We had UN Marxists coming over to Canada to make speeches against Harper policies; the UN rejected Canada’s bid to be on the Security Council; the EU was outraged by Harper’s lecturing to them on what they had to do vastly differently to rescue their economies (there still is a colonial bigotry that will never die). So we knew that Harper was on the right track. The big joke is the exchange rate on the Canadian dollar vs reeling Euro and GBP states. The ‘institutions’ and possibly Soros must be paying heavily to keep the CDN$ down. But, hey, the low buck suits us fine. When the XL pipeline is okayed by the next administration, we will be getting 25% premium for our oil and reviving our competitive industries.
    .

  15. When australians stop smiling, start running.

    And we have all lost our sense of humour about the climate change gravy train.

    • What climate change?? According to the data, the temperature is the same as 417 years ago. It’s also the same, actually a little under 1934. But the same as 2000, 2001, 2002, 2003, 2004, 2005, 2006, 2007, 2008, 2009, 2010, 2011, 2012, 2013 and what do you know, also the same as 2014.

      So where is that climate change? Where?

      The only changes is in the adjusted data, thanks to NOAA and MoB etc. The only way they can make it look like it is changing, is by cheating. That is called fraud, cost a lot of money and kills a lot of people. Those frauds should, and hopefully will, go to jail!

  16. Now to make sure they don’t get hired into other government positions in lieu of the scientists and skeptics that were removed from their positions due their views. The egregiously nasty ones need to be vilified openly and brought to light. Turnabout is fair play and examples should go a long way to restoring the credibility of science. Yes I’m bitter at how people lost their lively hood and reputation based on lies, innuendos, and politics.

    • Enter your comment here…”lively hood” should be “livelihood”
      sorry about that. I hope that that helps.

      • Would that that be a redundancy I wonder? If one loses one’s livelihood would that also count as a redundancy? And, if people were to loose their livelihoods? What would that be?

        Wonderful isn’t it; the English language.

  17. The only one of the CSIRO board I know is Chris Turney, the great polar explorer.
    I’m not a fan.

    But even so, I don’t approve of this action. Throwing out the lot is unacceptable.
    If they were thrown out with a justification of “this leadership are all useless because…” then fair enough.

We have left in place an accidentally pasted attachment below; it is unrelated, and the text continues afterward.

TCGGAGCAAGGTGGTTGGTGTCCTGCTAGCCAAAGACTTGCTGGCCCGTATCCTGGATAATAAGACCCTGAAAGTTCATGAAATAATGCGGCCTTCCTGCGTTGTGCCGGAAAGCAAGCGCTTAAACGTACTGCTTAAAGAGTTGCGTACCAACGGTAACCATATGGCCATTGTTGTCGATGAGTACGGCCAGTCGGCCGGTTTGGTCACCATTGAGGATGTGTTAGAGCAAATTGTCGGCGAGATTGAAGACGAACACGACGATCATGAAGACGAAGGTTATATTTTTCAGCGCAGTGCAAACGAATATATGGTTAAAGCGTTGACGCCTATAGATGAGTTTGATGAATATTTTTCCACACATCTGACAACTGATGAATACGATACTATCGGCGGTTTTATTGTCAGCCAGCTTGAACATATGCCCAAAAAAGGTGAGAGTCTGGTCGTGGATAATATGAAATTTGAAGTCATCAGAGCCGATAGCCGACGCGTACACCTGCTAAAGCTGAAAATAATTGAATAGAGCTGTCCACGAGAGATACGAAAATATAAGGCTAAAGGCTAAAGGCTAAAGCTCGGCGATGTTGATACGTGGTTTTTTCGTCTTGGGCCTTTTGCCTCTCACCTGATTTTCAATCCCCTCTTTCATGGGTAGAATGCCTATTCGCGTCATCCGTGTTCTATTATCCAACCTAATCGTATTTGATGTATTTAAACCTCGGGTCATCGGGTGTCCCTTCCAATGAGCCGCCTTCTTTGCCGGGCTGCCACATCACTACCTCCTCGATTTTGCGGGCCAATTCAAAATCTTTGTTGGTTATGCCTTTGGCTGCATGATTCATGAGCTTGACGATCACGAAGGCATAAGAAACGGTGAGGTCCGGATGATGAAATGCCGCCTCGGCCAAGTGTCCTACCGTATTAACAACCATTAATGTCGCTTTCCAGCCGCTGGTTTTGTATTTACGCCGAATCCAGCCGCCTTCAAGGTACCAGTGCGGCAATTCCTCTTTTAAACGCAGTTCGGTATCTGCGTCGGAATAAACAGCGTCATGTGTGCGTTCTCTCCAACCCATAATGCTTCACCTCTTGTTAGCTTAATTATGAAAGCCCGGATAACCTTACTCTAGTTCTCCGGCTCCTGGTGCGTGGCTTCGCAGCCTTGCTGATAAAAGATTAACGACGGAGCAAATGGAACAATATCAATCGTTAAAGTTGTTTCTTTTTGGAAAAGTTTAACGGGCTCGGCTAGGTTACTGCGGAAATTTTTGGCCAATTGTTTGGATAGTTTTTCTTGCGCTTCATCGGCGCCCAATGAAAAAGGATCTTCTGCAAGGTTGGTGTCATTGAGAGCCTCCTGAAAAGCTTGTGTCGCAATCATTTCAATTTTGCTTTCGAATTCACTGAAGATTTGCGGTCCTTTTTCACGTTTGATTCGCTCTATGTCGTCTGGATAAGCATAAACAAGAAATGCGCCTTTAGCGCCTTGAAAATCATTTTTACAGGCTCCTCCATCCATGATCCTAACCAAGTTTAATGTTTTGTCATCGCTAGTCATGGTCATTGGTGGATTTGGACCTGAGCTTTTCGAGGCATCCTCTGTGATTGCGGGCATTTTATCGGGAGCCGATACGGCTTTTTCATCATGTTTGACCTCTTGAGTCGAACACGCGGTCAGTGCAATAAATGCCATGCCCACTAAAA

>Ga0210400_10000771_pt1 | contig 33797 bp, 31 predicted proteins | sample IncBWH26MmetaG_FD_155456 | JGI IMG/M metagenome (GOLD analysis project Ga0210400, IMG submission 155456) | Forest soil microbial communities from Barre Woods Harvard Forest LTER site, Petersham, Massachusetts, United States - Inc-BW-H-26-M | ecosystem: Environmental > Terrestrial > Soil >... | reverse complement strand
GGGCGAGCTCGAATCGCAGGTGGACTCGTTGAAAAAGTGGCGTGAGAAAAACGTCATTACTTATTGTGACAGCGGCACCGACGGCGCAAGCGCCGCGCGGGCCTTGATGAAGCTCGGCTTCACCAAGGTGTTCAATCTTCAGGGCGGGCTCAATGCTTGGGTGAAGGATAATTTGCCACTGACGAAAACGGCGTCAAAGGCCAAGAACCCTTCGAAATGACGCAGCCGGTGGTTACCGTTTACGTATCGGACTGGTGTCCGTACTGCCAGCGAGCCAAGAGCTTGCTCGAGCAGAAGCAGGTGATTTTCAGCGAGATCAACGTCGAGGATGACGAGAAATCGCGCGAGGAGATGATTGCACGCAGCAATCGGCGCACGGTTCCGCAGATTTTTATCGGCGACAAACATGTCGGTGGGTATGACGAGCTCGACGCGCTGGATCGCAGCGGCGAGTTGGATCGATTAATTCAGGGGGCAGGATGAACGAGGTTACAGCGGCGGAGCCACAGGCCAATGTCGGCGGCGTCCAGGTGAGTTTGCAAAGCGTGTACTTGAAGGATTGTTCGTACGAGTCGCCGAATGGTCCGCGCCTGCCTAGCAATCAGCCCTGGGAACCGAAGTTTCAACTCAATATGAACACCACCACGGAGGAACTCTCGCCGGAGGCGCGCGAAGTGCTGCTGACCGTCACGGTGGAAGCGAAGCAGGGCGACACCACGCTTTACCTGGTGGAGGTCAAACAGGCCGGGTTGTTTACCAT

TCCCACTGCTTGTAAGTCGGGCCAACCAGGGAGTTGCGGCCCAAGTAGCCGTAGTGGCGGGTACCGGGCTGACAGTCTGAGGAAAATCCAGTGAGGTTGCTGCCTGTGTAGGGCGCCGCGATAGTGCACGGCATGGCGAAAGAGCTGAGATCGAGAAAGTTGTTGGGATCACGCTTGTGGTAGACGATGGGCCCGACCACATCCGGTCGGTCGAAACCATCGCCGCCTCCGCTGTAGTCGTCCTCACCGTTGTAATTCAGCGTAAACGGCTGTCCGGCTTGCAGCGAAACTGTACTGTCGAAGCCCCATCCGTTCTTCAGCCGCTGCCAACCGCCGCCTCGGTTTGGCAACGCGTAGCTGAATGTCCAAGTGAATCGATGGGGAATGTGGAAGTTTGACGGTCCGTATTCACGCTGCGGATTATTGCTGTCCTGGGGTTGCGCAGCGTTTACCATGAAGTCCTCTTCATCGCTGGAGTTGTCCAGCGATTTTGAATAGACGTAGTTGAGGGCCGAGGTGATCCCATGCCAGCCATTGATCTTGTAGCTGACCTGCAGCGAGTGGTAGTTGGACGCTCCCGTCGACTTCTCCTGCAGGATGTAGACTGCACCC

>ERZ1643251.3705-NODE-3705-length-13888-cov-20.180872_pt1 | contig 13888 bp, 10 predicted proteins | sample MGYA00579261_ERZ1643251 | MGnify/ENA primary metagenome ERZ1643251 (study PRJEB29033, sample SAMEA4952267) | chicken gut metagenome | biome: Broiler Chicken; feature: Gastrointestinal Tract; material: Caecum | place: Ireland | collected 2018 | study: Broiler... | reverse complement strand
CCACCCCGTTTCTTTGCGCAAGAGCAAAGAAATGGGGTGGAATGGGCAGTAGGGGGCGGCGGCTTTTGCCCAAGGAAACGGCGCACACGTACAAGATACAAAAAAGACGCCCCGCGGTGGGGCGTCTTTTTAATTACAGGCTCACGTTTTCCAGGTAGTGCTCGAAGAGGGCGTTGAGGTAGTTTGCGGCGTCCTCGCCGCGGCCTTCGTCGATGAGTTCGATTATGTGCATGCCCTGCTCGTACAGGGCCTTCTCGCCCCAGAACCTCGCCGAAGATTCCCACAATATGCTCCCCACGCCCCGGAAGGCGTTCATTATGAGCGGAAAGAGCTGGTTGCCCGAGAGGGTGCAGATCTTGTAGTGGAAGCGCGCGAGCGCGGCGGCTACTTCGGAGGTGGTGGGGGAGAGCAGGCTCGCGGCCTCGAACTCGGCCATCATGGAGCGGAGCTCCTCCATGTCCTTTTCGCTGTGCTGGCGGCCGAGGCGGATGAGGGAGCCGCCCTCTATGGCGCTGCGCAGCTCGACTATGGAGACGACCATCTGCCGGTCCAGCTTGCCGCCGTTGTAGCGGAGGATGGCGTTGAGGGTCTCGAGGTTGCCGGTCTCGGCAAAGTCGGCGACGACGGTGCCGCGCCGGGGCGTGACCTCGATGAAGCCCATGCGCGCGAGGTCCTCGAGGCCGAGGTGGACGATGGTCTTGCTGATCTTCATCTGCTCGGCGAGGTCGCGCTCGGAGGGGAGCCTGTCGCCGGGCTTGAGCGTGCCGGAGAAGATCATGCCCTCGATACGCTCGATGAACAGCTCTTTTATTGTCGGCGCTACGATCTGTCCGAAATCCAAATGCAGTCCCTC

But this just looks like partisan bias. Science doesn’t need more politicisation.

    • Science indeed doesn’t need more politicization. Therefore throw out all the politicians and fake scientists on the board, which is ALL of them.

      Had they acted objectively in the past, which they didn’t, which is a matter of record, they could stay. They are unscientific activists who have hurt science.

    • Those who have done their job properly should stay.

      Those who have adopted a BLATANT political stance, should go.

      This is why no-one on the CSIRO board was re-appointed.

    • If the board is already politicized then leaving it in place to claim to avoid politicization of science would merely be submitting to what Labor had already done. It sounds like they needed a thorough house-cleaning. The only problem is that it won’t go far and deep enough below the Board.

    • Yes, if they are already politicised then sack them. But if tey are not then listen to them.
      Justify it. Do the debate.

      The true-believer warmists don’t explain the reason for their position because they dare not debate.

      We are right (I think). We should be wiling to prove that in the clash of debate.

    • Well, MC, the Liebor governments through our country, State and Federal, make determined action to sack every conservative member of any government board as soon as they come to power … they then go on to ensure that their appointees are entrenched for as long as is possible.

      No, you are WRONG, cleaning out this rent seeking detritus is for the benefit of our Country … not for the perpetuation of socialist doctrines.

      • I see further down that this is specific to CSIRO and not a blanket application of political decisions to a science board.

        Misleading article.
        But the truth is, in my opinion, more flattering to Abbott.
        (By which I mean “closer to what I would have done”).

    • MCourtney March 6, 2015 at 12:42 pm
      But even so, I don’t approve of this action. Throwing out the lot is unacceptable.

      Although I always respect your comments, this is one of the few times I disagree. New Zealand has a symbol of an unfurling fern which represents a new beginning. It is time for a new beginning.

    • CSIRO was politicized nearly 2 decades ago by a socialist group calling themselves The Wentworth Group of Concerned Scientists. They had a plan on how Australia should be run and proceeded to dictate to the Liberal Government on what it should be doing. The government told them to stand for election if they were so clever. Along comes CAGW and they grasped it for all it was worth. Their domination dreams were allowed out as they advised the appalling Labor government ( turned an economy in surplus into the biggest ever deficit with nothing to show for it).